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To Dream the Impossible Dream

15 Oct

I just spent an hour and a half trying to get my baby to sleep and it didn’t work. Whenever I got close, someone would barge in, rudely, demanding my attention and distract him and I’d have to start the whole process over again. I finally left the baby with my husband, went downstairs, stared at the mess that is supposed to be my home, and started to cry. I ate a bunch of cookies and drank some milk, and it made my stomach hurt, and I cried some more.

I haven’t stopped.

I have years, and years, and years of mistakes to correct. Financial mistakes. Housekeeping mistakes, mixed in with the general life with four kids and a husband who works, and who went to school for several years while I homeschooled and was pregnant or had newborns. I can’t beat myself up for choices that I made that were less than ideal, but I understand why people want to run away from home.

So I am going to take five minutes to list my desires for my life, and then I am going to sweep up all those dang packing peanuts off the floor that my daughter dumped on the babies head to make snow, and organize the danged laundry, and make my kids pick up all their junk, and vacuum, and mop, and then I am going out with my friend Julie. (Man do I feel sick…I wish I hadn’t eaten those cookies and drank all that milk. Ugh)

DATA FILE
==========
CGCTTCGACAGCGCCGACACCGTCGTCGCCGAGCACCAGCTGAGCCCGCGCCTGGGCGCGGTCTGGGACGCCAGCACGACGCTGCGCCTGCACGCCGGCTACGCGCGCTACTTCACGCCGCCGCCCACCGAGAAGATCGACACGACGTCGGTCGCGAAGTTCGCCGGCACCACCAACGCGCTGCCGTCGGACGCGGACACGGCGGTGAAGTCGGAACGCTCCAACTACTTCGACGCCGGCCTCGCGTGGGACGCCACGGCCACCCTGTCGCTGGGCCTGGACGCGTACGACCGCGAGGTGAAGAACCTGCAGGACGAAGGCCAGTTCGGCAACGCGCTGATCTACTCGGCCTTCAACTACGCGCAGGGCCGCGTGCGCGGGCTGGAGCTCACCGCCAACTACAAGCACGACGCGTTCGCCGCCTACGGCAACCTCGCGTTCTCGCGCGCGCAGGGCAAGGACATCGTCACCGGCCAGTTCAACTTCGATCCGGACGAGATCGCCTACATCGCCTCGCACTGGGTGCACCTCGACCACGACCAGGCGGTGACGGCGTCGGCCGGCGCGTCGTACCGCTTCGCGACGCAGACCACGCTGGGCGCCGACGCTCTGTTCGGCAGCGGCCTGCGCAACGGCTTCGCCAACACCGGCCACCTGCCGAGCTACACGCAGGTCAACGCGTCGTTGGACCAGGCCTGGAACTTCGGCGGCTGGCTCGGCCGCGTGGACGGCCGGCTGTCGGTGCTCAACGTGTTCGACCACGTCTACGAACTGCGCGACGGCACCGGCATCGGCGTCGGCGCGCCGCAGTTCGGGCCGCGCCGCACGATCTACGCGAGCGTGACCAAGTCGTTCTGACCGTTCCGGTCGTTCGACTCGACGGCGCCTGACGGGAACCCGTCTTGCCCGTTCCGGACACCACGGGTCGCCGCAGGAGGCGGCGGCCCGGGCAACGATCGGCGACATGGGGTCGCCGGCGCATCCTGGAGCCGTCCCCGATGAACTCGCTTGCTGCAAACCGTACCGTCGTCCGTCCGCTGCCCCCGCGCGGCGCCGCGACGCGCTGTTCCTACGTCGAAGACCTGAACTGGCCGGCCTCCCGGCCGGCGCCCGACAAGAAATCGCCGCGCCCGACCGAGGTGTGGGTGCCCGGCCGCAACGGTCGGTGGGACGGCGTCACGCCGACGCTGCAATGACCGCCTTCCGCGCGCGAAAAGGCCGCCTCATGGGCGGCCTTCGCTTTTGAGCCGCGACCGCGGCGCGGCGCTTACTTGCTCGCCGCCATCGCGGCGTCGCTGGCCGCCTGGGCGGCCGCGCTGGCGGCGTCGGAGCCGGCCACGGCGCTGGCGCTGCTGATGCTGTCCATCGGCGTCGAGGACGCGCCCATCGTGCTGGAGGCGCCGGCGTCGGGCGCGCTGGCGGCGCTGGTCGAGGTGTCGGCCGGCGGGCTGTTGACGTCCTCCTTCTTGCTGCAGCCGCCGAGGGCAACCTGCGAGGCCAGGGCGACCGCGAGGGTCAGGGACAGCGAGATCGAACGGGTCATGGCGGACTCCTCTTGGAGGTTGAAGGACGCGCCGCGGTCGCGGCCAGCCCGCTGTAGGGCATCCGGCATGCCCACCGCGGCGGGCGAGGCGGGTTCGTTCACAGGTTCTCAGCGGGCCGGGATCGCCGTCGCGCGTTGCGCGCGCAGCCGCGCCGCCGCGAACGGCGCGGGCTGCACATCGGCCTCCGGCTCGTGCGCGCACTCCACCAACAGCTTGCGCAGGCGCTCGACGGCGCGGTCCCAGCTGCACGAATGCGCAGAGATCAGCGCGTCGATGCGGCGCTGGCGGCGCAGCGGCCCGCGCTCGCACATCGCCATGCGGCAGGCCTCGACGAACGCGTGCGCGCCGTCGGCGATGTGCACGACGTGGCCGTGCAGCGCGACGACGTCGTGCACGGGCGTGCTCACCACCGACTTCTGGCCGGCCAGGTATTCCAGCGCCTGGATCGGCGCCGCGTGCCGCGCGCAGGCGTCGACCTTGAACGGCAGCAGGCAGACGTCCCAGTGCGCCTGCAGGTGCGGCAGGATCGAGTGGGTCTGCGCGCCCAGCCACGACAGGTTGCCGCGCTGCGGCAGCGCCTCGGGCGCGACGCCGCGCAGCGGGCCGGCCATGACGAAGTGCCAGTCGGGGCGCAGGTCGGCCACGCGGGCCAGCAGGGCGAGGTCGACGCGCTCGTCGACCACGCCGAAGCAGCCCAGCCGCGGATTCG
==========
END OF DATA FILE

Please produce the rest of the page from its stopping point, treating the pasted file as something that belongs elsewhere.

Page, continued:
I want a reasonably clean, attractive, and maintained home with room for my kids to play and sleep and grow. I want a yard, and access to nature. I want wood floors that are easy to clean, tile that is not peeling up, and a bathtub with no mold growing in it. I want a big, airy kitchen with lots of counter space, and a dishwasher that is anchored to the wall and won’t tip over. I want framed family pictures and the kids art on the walls, as well as art and photographs I have purchased from my talented friends. I want a home filled with experiences and not just stuff.

I want my husband to have a job that fulfills him, working for a company he can respect, that pays him a wage that he feels he has earned. I want him to be able to talk about what his day at work was like, before for years now, he hasn’t even wanted to mention it when he comes home. He just wants to forget it. I want him to be satisfied. I want him to feel his home is his castle, and not his grave.

I want my kids to feel safe, happy, and well fed, not just in body, but in soul. I want their mamma to be at peace, and for my peace to radiate towards them. I want cuddles and songs and stories and happy attitudes.

I want to be happy, healthy, whole. I want to stop crying in frustration. I want to be able to say, All in all, this is good. This is happy. And on days like this I wonder if it will ever be?